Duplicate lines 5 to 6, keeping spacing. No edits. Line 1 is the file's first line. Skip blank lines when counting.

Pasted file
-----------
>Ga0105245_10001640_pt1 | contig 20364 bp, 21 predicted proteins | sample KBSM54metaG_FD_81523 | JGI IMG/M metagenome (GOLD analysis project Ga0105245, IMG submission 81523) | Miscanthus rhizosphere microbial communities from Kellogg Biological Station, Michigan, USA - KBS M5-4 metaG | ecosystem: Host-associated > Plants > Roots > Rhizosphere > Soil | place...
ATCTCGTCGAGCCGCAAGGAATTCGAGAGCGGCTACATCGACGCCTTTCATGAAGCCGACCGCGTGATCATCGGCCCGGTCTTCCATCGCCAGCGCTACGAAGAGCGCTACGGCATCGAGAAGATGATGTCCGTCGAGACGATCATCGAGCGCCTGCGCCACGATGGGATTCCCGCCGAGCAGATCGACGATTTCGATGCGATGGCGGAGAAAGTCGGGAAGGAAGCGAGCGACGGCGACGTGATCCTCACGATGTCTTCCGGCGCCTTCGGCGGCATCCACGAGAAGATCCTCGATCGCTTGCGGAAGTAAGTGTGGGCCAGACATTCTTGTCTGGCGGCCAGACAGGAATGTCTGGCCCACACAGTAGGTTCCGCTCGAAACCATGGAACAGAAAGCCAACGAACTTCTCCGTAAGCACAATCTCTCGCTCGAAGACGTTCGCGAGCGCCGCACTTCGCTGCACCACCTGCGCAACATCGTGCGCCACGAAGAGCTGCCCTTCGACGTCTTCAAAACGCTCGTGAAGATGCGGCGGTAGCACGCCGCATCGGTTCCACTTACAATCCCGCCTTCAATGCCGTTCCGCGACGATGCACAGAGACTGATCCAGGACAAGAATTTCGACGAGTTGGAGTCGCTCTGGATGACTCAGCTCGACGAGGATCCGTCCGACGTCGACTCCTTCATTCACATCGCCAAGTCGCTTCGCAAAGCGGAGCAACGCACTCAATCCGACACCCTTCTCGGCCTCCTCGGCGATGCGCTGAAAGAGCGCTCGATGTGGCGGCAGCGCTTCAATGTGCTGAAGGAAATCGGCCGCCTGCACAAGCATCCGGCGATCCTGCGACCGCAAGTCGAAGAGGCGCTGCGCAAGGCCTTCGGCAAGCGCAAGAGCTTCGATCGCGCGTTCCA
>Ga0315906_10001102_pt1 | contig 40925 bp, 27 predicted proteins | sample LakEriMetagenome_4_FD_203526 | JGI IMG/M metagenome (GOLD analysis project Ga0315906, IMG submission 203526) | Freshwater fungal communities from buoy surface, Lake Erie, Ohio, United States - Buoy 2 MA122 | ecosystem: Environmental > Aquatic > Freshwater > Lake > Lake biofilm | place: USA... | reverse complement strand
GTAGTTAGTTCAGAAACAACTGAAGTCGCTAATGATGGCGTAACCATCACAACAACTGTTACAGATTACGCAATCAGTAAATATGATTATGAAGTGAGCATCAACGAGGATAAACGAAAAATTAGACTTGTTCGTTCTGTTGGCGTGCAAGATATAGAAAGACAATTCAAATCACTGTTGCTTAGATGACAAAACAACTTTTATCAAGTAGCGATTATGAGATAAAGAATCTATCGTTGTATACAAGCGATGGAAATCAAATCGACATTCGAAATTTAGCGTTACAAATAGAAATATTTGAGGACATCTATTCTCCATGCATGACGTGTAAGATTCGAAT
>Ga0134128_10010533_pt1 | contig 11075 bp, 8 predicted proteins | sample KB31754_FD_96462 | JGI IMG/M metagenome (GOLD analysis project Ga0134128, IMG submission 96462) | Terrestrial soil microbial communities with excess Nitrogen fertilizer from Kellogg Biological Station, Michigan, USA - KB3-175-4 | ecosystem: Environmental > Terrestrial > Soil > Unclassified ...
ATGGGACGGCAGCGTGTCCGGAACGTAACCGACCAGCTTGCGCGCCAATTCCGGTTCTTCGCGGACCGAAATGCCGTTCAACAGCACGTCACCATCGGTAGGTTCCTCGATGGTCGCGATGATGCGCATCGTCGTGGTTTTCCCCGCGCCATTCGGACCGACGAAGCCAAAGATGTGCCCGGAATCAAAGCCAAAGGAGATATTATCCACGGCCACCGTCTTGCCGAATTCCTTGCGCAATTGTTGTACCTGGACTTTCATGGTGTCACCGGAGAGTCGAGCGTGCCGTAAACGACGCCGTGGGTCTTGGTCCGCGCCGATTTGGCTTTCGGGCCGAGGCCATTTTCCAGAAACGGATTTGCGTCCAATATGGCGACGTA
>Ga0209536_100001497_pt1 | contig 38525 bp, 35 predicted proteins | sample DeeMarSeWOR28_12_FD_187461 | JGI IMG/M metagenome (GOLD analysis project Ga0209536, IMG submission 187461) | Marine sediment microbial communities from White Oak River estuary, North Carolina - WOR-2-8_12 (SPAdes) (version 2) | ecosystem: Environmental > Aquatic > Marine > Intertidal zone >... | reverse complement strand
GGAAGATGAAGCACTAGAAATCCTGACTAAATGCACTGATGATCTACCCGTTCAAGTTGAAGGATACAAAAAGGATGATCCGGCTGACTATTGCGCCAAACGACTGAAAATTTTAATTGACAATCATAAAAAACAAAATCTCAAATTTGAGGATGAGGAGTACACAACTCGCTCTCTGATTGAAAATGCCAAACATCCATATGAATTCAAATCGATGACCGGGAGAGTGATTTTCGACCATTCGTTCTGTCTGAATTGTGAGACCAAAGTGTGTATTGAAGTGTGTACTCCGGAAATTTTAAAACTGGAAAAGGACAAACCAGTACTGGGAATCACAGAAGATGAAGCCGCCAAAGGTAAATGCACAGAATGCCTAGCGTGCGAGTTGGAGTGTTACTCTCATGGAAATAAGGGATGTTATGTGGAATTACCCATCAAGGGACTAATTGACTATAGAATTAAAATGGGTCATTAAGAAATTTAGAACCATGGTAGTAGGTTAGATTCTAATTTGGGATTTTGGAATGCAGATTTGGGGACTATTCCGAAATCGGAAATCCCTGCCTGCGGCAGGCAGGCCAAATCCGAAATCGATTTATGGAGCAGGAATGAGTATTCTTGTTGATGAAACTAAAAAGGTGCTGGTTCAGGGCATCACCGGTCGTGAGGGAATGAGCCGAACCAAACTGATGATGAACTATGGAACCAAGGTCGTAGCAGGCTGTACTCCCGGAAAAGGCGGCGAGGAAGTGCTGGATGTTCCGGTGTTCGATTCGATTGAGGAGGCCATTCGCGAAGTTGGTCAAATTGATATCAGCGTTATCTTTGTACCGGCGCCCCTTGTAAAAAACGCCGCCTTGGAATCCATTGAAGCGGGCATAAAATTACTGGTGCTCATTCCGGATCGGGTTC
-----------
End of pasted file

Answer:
>Ga0134128_10010533_pt1 | contig 11075 bp, 8 predicted proteins | sample KB31754_FD_96462 | JGI IMG/M metagenome (GOLD analysis project Ga0134128, IMG submission 96462) | Terrestrial soil microbial communities with excess Nitrogen fertilizer from Kellogg Biological Station, Michigan, USA - KB3-175-4 | ecosystem: Environmental > Terrestrial > Soil > Unclassified ...
ATGGGACGGCAGCGTGTCCGGAACGTAACCGACCAGCTTGCGCGCCAATTCCGGTTCTTCGCGGACCGAAATGCCGTTCAACAGCACGTCACCATCGGTAGGTTCCTCGATGGTCGCGATGATGCGCATCGTCGTGGTTTTCCCCGCGCCATTCGGACCGACGAAGCCAAAGATGTGCCCGGAATCAAAGCCAAAGGAGATATTATCCACGGCCACCGTCTTGCCGAATTCCTTGCGCAATTGTTGTACCTGGACTTTCATGGTGTCACCGGAGAGTCGAGCGTGCCGTAAACGACGCCGTGGGTCTTGGTCCGCGCCGATTTGGCTTTCGGGCCGAGGCCATTTTCCAGAAACGGATTTGCGTCCAATATGGCGACGTA